The Spider’s Sleep In The Arch Above My Door

She eats her yesterday,
the night the bees fled.
Reeling in, unhitching
intricacy.

The freight train rumbles,
the coyote humbles its soft feet
in the melon patch
and pole beans
near her silent spinning
over the door we share.

Like me, she tosses dream-silk
to the nearest fragile limb
asleep in the dim light
to snag an anchorhold
on what she must do,
what cares to be seen to,
or believe in with the coming
of dawn’s jewel-dew.

Relentless under the impromptu
show of one lonely star in cloud-drift,
a screech owl’s rapid strike,
the crackle of street light,
her night work ties up single
tether points, casting
off broken ones, eaten,
prayers stretched from her hold.

Nimbled for the rising
of a take-for-granted sun,
she finishes a catch-all for a day
into which wanderers
might fly.

By Tricia Knoll

spider and web close up.


Knoll_Author_PhotoI wrote my chapbook Urban Wild (Finishing Line Press) some years ago and spent time looking for stories and events that highlighted the interface between wild creatures and humans in urban habitat. I live near a small creek in Portland which is a corridor for coyotes. Each fall a pileated woodpecker comes back to investigate my alder trees. I was captivated by this story of Isolde and the other red tails who have found niches in New York City. Website: triciaknoll.com

Photo of spider web by Noppharat Manakul

Isolde on the Shoulder of St. Andrew

Revelations 19:17 – ” I saw an angel standing in the sun; and he cried with a
loud voice, saying to all the fowls that fly in the midst of heaven, Come and
gather together…”

I am she, that red-tail hawk, flashy with hook,
flaunting bravado, pledging a full-fledged
raptor monogamy of nest.
Binoc-ogling onlookers down
on Morningside Drive called me Isolde
and my first mate, Tristan who died.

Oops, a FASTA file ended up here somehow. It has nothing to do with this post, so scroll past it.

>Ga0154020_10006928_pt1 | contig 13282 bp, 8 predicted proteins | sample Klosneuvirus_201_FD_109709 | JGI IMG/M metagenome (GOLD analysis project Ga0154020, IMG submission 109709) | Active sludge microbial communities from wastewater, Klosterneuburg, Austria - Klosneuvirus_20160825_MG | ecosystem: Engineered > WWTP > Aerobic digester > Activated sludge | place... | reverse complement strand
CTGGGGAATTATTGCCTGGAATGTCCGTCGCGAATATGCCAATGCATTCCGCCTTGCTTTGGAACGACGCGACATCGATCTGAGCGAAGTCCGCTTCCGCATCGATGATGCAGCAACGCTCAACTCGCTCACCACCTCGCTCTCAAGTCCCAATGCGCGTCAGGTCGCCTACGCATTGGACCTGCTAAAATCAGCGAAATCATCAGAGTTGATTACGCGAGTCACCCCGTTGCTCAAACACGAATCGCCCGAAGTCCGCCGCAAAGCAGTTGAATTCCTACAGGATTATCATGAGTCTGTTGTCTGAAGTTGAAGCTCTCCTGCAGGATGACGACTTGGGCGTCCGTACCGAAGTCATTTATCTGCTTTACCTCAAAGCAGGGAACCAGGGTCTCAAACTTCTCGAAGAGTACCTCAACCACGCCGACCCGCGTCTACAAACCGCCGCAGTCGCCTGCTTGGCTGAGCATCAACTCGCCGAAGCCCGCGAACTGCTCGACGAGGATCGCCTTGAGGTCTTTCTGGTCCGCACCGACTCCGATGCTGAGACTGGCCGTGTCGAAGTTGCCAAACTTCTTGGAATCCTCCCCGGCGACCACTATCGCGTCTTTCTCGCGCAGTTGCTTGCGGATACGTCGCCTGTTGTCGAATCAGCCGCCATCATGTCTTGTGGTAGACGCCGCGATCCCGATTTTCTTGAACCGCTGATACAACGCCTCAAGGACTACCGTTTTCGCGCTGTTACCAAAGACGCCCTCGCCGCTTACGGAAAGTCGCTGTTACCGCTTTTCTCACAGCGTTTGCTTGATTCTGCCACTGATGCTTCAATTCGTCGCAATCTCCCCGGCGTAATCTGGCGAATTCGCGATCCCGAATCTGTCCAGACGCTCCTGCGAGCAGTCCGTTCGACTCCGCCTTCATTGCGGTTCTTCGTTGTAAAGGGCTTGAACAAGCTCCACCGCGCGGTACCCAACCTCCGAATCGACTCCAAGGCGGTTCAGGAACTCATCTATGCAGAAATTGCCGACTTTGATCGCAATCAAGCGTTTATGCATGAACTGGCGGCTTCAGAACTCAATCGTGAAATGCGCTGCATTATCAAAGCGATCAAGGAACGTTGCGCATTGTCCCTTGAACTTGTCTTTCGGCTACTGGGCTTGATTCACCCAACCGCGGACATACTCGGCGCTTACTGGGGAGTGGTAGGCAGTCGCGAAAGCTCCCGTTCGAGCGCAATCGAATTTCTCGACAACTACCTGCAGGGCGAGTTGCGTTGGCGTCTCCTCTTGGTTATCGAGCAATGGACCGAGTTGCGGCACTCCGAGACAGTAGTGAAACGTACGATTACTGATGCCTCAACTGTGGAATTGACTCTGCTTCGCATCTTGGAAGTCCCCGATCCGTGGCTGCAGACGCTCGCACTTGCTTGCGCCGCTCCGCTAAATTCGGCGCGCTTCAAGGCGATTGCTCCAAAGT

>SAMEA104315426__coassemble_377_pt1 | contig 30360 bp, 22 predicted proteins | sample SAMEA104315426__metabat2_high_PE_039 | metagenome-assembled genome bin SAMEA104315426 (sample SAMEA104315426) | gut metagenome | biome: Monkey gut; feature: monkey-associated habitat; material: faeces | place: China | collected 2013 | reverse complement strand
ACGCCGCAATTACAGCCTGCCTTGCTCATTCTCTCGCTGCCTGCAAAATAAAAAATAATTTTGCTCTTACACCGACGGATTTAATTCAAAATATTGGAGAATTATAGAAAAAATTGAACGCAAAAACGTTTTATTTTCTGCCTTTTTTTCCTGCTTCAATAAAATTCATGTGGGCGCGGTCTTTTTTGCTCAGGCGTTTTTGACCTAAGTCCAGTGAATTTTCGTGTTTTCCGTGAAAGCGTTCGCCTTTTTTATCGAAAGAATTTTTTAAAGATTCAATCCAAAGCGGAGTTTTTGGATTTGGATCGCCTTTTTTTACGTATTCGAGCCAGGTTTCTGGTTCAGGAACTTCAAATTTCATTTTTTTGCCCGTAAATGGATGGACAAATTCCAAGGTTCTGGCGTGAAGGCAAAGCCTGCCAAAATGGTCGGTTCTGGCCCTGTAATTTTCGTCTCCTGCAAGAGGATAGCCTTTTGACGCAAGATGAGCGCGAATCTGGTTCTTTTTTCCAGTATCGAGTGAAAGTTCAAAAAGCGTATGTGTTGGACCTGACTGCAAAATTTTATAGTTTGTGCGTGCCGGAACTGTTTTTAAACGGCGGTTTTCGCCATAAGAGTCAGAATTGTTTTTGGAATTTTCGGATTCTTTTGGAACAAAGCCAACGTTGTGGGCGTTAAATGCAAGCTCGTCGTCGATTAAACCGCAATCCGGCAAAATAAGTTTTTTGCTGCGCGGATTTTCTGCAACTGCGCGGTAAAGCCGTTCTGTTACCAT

We built a nest first on the face
of the cathedral of St. John the Divine –
on St. Andrew’s marble shoulder chosen
over the host of others – welcomed
to his loaves and fishes, his saltire
lifting our twigs and branches.
From a parapet, Tristan who died guarded sunsets.

After Tristan who died, Norman, until Hurricane Sandy.
Those below admire my resilient choices
of stalwart mates on a statued saint.
My talons grab Andrew’s stone scalp – balding
above sooted eyes and robe of algae,
I sky-watch south park, hear road
roar, smell the Hudson’s tired roll.

St. Andrew holds for me. Where St. John saw
white horses, sinners on broad shoulders
of betrayal, angels lugging vials of wrath –
my beak’s my sword. I slash the hustling
low-below of pigeons, squirrels, rats,
finding enough from this church wall
to feed my eyases.

I wait atop a secure saint,
outliving mates.
Me – the faithless, faithful non-aspirant
to pass through eternity’s guarded gates.

By Tricia Knoll

peregrine falcon perched on side of building


Knoll_Author_PhotoI wrote my chapbook Urban Wild (Finishing Line Press) some years ago and spent time looking for stories and events that highlighted the interface between wild creatures and humans in urban habitat. I live near a small creek in Portland which is a corridor for coyotes. Each fall a pileated woodpecker comes back to investigate my alder trees. I was captivated by this story of Isolde and the other red tails who have found niches in New York City. Website: triciaknoll.com

Click here to see a photo of Isolde on the shoulder of St Andrew and other stories of  hawks in New York City.

Photo of peregrine falcon by Michael Lane

Red Shoes

Red shoes are hushed-up woman-secrets ―
stilettos, lace-up sandals, ballerina flats,
garden muck-outs, ankle boots, fur-trimmed booties,
toeless pumps, running shoes, sneakers
in closets, scuffed like promises.

Tipping a pair of red shoes, girls dance,
prance, romance. The vain fairy tale
princess craved red shoes. She got them.
They danced at her mother’s funeral
and drove her insane.

Laugh at the lowly pigeon hen,
strutting the curb, seeking cooing from her cuddles.
She’s a grand wannabe girl on parade,
waddling on tiny red feet.

The little old lady on the bench
tossing dry crusts wears red shoes too.

By Tricia Knoll

pigeon with red feet strutting


Knoll_Author_PhotoTricia Knoll is a poet from Portland, Oregon, USA. Her recent books are Broadfork Farm about a small organic farm in Trout Lake, Washington, and Ocean’s Laughter, a book of lyric and eco-poetry about Manzanita, Oregon. Her book, Urban Wild, is available from Finishing Line Press. Visit her at her website: triciaknoll.com and on Twitter: @triciaknollwind.

Photo of pigeon by Jakub Gojda